• hierarchical organizations with a clear line of command and a guaranteed minimum degree of central coordination;
  • strict requirements to reach the same decisions in similar situations;
  • a high demand for security, privacy, and trust;
  • long-running process instances (for example, in urban and regional planning); and
  • extreme information imbalances between stakeholders, as well as many different stakeholders in the same process (for example, citizen vs. city council, county council, or federal government).

Now let's turn to some basic definitions for the two domains in focus, and then look at the main problems and issues to which intelligent systems could provide effective solutions.

Defining E-government and E-participation

E-government appeared as a term in the literature and practice in the mid to late 1990s. 1E-participation became a reference term later, after the turn of the century. 2 ( E-democracy was for some years an equivalent term but has more recently given way to e-participation; differences between the exact meanings of the two terms are nonetheless discernible.) Interestingly, in the US e-government was never used with the same frequency as it was in the EU; the term digital government was preferred. However, e-government has occasionally been used in the literature to refer to e-participation, or as a super-term to cover both areas, resulting in fuzzy definitions of both terms.

Abstracting from several definitions from international organizations, consulting companies, and the academic and research community, we can define the governance system as the union of the political and administrative subsystems, exposing two major types of identifiable society-governance interfaces that support relevant interactions:

  • the society-to-political system interface, which includes interactions through processes of public policy analysis, formulation, and selection; and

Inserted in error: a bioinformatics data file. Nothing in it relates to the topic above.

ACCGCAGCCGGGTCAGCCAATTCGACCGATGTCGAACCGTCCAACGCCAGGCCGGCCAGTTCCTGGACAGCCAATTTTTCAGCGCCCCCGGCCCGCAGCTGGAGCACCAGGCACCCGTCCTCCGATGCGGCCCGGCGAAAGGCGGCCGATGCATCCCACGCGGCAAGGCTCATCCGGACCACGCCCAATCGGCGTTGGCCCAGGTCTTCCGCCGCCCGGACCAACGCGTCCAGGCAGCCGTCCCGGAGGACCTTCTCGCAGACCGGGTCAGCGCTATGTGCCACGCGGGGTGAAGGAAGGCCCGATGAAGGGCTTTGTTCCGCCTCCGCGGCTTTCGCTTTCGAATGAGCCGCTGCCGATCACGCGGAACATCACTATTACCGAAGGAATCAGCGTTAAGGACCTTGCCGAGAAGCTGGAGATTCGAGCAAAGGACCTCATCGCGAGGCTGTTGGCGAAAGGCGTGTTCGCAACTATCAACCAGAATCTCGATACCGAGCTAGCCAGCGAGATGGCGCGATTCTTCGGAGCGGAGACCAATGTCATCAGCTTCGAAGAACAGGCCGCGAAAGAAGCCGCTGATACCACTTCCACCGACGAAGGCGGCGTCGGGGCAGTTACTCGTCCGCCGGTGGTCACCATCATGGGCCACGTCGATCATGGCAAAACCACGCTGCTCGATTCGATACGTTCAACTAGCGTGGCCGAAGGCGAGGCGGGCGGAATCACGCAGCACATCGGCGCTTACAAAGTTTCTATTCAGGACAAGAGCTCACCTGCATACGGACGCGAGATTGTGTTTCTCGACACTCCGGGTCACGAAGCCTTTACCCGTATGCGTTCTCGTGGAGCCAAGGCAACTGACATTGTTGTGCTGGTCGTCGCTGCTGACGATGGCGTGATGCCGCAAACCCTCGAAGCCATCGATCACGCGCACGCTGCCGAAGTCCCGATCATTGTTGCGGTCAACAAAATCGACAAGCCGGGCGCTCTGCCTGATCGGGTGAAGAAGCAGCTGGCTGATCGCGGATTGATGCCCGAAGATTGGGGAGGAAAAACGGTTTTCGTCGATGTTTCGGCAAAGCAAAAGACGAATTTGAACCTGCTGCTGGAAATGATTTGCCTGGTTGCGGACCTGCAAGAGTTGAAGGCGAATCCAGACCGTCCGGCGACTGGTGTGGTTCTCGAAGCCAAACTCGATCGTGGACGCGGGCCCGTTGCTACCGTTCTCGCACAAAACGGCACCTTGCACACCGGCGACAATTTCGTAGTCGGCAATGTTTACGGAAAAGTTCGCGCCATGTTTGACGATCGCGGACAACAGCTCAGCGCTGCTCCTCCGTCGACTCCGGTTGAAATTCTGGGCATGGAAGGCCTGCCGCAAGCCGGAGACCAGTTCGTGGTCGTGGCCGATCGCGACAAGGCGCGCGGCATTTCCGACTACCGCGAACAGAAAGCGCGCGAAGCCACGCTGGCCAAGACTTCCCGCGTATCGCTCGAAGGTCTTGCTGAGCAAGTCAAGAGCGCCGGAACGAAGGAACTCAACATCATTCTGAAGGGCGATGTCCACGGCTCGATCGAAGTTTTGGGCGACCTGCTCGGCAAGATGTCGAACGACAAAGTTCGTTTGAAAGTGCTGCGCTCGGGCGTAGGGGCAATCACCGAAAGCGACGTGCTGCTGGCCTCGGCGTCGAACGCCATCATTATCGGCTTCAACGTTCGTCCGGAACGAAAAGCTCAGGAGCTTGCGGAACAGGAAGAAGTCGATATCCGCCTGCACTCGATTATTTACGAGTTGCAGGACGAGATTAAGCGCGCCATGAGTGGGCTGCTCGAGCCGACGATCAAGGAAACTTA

• the society-to-administrative system interface, which includes interactions through the public-service provision process, covering both internal and external communications: government to government (G2G), government to citizens (G2C), and government to businesses (G2B).

We can identify the use of ICT in these two interfaces respectively as e-participation and e-government (see Figure 1).


Figure 1   The two major interfaces between society and the governance system.

How and how much information and communication technologies have, could, or should change, or even revolutionize, these interfaces still remains a research topic—and at the same time a tough policy and implementation puzzle for governments around the globe. In this special issue, we focus on how intelligent technologies could facilitate this process.

Intelligent Systems in E-government and E-participation

Despite investment and active research for over a decade, there still are serious drawbacks and problems in e-government and e-participation. These problems occur in areas in which intelligent technologies appear to have a great potential if properly applied.

In this special issue, we identify and discuss four major areas that could benefit from intelligent technologies. The first two—linked data and knowledge creation—are relevant to both e-government and e-participation. They relate to the challenge of using, reusing, and combining information kept isolated in separate "islands" and stovepipe systems, to distill, create, and distribute knowledge within governments. The other two areas—mass collaborative public networks and complex, dynamic, cross-organizational processes—relate to e-participation and e-government respectively. These four research areas are indicative of the present and future research topics for e-government and e-participation in the emerging Web 3.0 era, 3 which fuses social software (also known as Web 2.0) and the Semantic Web. 4,5

Linked Data, Information Reuse, and Semantic Interoperability

Governmental agencies still publish public-sector information (PSI) using a wide variety of nonstandardized and proprietary formats. The sheer volume and wealth of PSI make the potential benefits of reusing, combining, and processing this information quite apparent.